Inquests are coroner-led legal proceedings with the family at the centre of the process. They are non-adversarial, in that there are no ‘sides’ and all those involved in the case work together to assist the coroner to establish the facts. Inquests are designed to find out who the deceased was, and where, when and how (meaning by what means) they died.

Rochdale Coroners Court recently heard a jury inquest into the death of a 22-year-old woman who ordered tablets from different online pharmacies for the same drug in 2020 and 2021. Four different online pharmacies were involved. The Manchester Evening News reported that she filled in questionnaires on each of the sites used, and each time did not give consent for the details to be shared to her GP.

The greater use of online platforms, while giving wider access to healthcare, also poses further challenges. Some might say that the ability to see a patient face to face can’t be substituted. Regardless of how you feel about this, there is no going back, with the demand for online access increasing post-pandemic. However, the GPhC highlighted in late 2022 that they are continuing to identify serious patient safety concerns relating to some online pharmacies and prescribing services; as of 4 October 2022, around one-third of their open fitness to practise cases related to online pharmacies.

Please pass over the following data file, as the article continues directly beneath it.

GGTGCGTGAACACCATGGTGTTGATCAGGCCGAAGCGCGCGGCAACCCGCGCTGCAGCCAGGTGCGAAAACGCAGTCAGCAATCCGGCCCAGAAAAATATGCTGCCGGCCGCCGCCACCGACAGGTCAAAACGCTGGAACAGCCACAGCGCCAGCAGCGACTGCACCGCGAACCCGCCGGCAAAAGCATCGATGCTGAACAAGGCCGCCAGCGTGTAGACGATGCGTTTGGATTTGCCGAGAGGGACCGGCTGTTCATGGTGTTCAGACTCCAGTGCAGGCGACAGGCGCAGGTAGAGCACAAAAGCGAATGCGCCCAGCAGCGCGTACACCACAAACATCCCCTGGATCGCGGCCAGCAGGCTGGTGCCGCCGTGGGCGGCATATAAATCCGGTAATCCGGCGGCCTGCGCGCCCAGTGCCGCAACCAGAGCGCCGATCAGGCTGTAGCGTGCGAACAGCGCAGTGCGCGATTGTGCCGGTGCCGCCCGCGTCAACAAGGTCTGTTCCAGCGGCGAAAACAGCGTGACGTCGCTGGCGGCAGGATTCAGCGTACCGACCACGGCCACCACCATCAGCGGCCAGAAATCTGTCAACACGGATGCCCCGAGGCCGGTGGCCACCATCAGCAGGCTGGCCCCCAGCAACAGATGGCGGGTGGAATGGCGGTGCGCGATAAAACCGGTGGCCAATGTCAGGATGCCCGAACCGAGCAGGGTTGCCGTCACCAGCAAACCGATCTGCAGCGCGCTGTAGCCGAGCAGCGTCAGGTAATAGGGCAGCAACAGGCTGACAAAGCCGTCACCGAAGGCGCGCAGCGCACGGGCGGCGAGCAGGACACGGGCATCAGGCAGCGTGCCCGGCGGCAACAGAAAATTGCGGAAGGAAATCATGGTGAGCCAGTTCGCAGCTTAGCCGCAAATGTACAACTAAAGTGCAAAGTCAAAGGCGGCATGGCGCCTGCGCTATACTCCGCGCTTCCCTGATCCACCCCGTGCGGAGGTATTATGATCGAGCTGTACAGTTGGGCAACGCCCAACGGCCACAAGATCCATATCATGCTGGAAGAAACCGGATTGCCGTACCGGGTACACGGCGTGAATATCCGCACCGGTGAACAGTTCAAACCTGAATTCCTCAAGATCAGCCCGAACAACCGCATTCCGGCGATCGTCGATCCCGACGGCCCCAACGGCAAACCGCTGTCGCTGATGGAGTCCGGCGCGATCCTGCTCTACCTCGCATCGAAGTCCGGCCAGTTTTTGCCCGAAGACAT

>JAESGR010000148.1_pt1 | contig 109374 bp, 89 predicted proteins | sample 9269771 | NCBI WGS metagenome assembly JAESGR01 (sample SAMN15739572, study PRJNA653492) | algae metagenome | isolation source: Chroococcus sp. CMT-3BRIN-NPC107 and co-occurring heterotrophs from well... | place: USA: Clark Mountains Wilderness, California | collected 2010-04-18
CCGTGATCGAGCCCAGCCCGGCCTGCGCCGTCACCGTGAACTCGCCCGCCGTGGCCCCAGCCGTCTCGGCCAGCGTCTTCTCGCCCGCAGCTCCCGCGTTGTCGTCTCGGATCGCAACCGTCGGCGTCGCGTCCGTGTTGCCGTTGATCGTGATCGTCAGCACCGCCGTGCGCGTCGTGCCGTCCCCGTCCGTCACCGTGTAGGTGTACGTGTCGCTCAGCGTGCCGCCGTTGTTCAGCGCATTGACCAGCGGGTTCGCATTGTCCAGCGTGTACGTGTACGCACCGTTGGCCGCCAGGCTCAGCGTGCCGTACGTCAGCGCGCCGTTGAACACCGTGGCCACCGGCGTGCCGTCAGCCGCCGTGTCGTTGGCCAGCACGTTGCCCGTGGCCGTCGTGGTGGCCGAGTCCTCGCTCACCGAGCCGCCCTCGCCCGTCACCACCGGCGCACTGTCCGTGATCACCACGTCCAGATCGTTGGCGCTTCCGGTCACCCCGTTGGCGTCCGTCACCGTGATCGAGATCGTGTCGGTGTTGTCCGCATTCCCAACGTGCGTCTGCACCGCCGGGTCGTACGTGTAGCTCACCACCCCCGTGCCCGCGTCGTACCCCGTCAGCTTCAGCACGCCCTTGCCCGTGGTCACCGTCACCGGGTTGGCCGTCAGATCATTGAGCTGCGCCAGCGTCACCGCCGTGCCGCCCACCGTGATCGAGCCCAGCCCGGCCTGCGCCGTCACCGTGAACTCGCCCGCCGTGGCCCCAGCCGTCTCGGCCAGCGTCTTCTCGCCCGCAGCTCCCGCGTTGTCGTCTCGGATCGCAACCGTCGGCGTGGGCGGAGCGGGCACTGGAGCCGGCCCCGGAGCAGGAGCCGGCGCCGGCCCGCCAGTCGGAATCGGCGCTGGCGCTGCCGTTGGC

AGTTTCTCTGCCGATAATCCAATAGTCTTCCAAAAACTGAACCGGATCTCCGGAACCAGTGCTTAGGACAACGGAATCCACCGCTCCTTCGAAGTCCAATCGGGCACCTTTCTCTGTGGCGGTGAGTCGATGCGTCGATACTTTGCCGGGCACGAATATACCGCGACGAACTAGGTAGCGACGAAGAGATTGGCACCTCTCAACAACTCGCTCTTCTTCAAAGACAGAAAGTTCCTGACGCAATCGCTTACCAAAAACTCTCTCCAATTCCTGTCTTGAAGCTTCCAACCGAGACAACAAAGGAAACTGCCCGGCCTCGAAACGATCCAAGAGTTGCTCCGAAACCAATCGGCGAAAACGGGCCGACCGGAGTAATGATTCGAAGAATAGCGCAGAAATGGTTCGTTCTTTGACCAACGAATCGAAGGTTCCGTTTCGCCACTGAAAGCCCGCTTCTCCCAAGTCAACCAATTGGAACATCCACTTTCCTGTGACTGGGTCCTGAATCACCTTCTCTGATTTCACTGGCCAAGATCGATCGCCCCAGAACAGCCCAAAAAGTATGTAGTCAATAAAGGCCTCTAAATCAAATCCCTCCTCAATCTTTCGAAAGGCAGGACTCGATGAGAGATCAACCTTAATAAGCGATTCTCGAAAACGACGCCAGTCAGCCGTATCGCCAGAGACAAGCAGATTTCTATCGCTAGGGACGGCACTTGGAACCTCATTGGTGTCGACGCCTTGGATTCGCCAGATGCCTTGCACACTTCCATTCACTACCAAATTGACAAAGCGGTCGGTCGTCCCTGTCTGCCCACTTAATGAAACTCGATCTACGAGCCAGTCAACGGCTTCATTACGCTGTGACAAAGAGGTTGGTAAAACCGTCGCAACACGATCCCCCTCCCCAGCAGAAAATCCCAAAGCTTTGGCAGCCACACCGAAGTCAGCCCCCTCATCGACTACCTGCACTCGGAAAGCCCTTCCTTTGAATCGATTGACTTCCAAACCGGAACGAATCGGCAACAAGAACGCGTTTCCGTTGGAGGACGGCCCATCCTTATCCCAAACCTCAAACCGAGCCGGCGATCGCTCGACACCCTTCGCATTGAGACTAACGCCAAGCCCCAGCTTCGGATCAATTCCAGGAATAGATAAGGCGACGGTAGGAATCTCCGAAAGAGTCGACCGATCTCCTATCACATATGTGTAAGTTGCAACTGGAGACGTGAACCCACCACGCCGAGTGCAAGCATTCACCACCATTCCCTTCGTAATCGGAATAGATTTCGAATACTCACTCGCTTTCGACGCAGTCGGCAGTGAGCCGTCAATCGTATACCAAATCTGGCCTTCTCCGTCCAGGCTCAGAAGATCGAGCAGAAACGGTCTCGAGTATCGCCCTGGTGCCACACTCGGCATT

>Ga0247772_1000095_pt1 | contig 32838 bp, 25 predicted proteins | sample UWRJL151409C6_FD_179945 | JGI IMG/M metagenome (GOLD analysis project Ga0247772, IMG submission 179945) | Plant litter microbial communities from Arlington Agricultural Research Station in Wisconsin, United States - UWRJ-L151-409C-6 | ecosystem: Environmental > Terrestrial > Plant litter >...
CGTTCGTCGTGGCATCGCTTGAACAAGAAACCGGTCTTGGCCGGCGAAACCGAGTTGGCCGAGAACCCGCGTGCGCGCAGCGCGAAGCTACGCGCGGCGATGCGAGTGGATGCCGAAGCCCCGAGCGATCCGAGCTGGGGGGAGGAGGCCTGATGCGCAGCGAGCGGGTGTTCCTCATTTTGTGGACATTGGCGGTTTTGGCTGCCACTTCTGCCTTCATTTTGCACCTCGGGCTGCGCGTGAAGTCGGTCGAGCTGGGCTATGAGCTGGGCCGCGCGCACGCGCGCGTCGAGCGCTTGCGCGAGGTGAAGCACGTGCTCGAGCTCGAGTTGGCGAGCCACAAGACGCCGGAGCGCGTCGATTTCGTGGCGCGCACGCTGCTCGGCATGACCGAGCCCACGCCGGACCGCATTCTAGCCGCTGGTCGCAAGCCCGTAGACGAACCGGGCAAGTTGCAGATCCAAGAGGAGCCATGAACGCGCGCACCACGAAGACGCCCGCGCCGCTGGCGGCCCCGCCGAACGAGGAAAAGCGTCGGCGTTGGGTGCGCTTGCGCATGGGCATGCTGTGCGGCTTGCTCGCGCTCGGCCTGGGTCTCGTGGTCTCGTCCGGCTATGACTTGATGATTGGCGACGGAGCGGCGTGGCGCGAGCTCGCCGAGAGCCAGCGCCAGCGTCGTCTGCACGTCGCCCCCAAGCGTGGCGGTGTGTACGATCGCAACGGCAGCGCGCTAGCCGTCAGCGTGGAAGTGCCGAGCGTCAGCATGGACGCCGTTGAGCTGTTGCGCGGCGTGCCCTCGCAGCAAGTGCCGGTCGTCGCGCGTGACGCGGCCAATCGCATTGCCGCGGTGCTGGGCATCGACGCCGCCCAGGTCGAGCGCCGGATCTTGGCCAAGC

The GPhC has highlighted two particular areas of concern – the first being inadequate governance structures, where they noted high-risk medications or medications which require monitoring being prescribed without adequate safeguards in place. They have also noted overseas prescribers outside of UK regulatory oversight, as well as poor risk management and poor record keeping.

The second area of concern highlighted is unacceptable prescribing practices. Medicines are being prescribed to patients based on an online questionnaire alone, with no direct interaction between the prescriber and the patient or their regular prescriber. The GPhC highlights that this is of particular concern where it is part of a high volume, transactional supply of high-risk medicine. They have also raised concerns that medicines are being prescribed outside the scope of a prescriber’s practice. Furthermore, there is inadequate assessment of informed consent from patients.